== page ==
Oh wait, that’s not entirely accurate.  I did learn not to lean against a red ant hill while taking a photograph.  Thanks dad!  

At any rate, to get to Whidbey we had to drive from our home in a modest Vancouver suburb across the US border - I liked the Peace Arch crossing best because if given a choice between Vegas and a farmhouse it’s no surprise what I’d pick - down past Bellingham and Mount Vernon and the like and into the depths of Washington.  We were a family of four in a Pontiac sedan.  My sister and I used to fight on the drive because we were related and cooped up in a back seat.  To solve the “she’s on my side” issue dad would construct a wall of sleeping bags between us so we could hardly even see each other and we’d set out cocooned in our tiny square of car that was much like a prison but with a larger window and less leg room.  The drive would take hours.  Hours and hours and hours and we were never there.  Not yet.  Not yet.  Not yet.  Not - and sudden U-turns would be threatened and knees would be reached by long-armed parents up front and squeezed firmly.  And we’d listen to a lot of music.  I guess it’s accurate to say it was my parents’ music but from what I recall dad was the one who mainly collected and selected it.  And that same music would play over and over year after year, neither updating with the times nor going out of fashion because it is impossible for something not in fashion to go out of it.  Which is also the working definition of something timeless.  And that music shaped my entire life.  It earwormed itself into my brain and etched indelibly into my memory and became a part of me.  Now, present day, at work sometimes we’ll turn to CBC Radio’s Jukebox Favorites or 70s station and I will know every. single. word. to every. single. song.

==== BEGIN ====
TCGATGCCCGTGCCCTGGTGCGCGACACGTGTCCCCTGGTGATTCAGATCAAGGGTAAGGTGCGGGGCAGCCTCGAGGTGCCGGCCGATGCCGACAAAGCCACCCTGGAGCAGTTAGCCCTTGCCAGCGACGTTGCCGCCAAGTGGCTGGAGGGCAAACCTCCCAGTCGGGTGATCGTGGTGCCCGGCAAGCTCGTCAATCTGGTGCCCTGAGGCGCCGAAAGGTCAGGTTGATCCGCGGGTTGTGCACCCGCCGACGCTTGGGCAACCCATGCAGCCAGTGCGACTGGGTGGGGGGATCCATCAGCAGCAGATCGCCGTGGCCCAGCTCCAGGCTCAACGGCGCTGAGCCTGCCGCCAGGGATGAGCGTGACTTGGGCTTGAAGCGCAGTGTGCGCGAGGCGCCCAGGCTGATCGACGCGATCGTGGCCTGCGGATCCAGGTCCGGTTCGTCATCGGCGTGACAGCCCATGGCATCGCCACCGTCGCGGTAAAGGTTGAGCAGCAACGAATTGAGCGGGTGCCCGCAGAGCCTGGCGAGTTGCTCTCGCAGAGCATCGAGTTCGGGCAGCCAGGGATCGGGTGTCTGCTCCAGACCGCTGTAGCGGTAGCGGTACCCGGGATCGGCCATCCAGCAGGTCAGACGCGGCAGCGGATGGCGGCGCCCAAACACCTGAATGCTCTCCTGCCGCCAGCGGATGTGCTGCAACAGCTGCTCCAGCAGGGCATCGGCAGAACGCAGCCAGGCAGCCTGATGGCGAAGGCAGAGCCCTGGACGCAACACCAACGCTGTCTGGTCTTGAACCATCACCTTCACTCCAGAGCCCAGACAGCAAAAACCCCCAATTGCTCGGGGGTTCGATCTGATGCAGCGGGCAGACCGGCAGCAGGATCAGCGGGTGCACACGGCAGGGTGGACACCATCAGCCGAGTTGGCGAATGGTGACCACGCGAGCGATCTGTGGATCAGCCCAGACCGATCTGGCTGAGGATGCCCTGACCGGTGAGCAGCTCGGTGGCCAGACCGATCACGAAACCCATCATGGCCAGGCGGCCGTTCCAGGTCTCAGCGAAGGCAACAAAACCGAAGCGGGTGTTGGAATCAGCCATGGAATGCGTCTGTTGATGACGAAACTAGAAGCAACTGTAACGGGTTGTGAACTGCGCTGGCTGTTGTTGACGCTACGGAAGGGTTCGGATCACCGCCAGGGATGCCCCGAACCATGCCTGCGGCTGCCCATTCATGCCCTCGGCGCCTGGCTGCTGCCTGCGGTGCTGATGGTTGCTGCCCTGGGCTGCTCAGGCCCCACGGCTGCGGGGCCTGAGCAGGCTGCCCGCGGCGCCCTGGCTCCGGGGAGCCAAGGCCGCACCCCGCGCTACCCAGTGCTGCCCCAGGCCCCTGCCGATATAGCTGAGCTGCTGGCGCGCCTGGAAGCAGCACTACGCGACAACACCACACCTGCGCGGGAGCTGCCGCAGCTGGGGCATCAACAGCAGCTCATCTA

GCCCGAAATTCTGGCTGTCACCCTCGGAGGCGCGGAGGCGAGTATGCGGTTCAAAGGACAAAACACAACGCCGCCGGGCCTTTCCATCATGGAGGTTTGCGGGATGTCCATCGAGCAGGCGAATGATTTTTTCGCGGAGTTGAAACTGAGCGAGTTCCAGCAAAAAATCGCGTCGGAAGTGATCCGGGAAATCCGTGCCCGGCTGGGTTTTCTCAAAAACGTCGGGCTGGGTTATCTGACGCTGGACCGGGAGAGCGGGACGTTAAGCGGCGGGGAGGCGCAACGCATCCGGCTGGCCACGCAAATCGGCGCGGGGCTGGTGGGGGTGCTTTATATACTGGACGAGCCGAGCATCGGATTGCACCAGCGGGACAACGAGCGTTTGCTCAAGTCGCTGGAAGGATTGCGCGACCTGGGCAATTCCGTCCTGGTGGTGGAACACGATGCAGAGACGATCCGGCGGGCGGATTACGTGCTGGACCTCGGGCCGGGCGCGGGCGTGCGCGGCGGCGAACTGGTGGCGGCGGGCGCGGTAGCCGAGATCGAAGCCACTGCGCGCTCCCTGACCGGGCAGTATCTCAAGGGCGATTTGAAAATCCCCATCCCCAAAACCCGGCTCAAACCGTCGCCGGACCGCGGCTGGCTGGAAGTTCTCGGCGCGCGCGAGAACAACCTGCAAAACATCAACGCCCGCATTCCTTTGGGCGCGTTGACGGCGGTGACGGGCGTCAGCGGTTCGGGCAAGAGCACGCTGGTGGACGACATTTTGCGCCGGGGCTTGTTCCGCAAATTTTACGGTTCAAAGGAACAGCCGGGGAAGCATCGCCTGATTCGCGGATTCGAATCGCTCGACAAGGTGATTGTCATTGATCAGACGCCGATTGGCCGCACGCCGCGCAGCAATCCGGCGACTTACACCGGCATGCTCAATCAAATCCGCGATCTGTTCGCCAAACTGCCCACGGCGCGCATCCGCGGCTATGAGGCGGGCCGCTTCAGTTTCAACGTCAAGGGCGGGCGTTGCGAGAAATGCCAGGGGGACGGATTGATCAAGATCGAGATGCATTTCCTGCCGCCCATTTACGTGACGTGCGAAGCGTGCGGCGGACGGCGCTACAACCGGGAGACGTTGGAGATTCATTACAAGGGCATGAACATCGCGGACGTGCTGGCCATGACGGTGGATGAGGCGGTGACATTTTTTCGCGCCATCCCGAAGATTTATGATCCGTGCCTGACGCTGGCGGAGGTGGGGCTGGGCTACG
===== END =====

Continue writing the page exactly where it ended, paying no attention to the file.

And that was the longest introduction ever to the original topic.  Which is, these are the songs that comprise me, unbidden, and I can recall them absolutely and without effort in their entirety.  I sometimes find myself downloading them entirely voluntarily from iTunes for reasons I can’t explain.  And humming them randomly unprompted.  

They make up the Whidbey Island Camping Mix of my life.

“Talking to myself and feeling old / sometimes I’d like to quiiiit / nothing ever seems to fiiiit / hanging arouuunnd / nothing to do but froooown / rainy days and Mondays always get me dooooooown...”

“Love / love will keep us togeth-ah / think of me babe whenev-ah / some sweet talkin girl comes along / singin her song / don’t mess around you just gotta be strong / just stop - because I really love you / stop - I been thinkin of you / look in your heart and let love keep us togeeeeeth-ah...”

“Trailer for sale or rent / rooms to let fifty cents / no phone no pool no pets / ain't got no cigarettes / ah but two hours of pushin broom / buys a eight by twelve two-bit room / I'm a man of means by no means / king of the road...”

“I am just a poor boy though my story seldom tooold / I have squandered my existence / for a pocket full of mumbles / such are promiseees / all lies in jest still a man hears what he wants to hear / and disregards the rest / mmmmmmm mmmmmm....”

 

- Corinne Simpson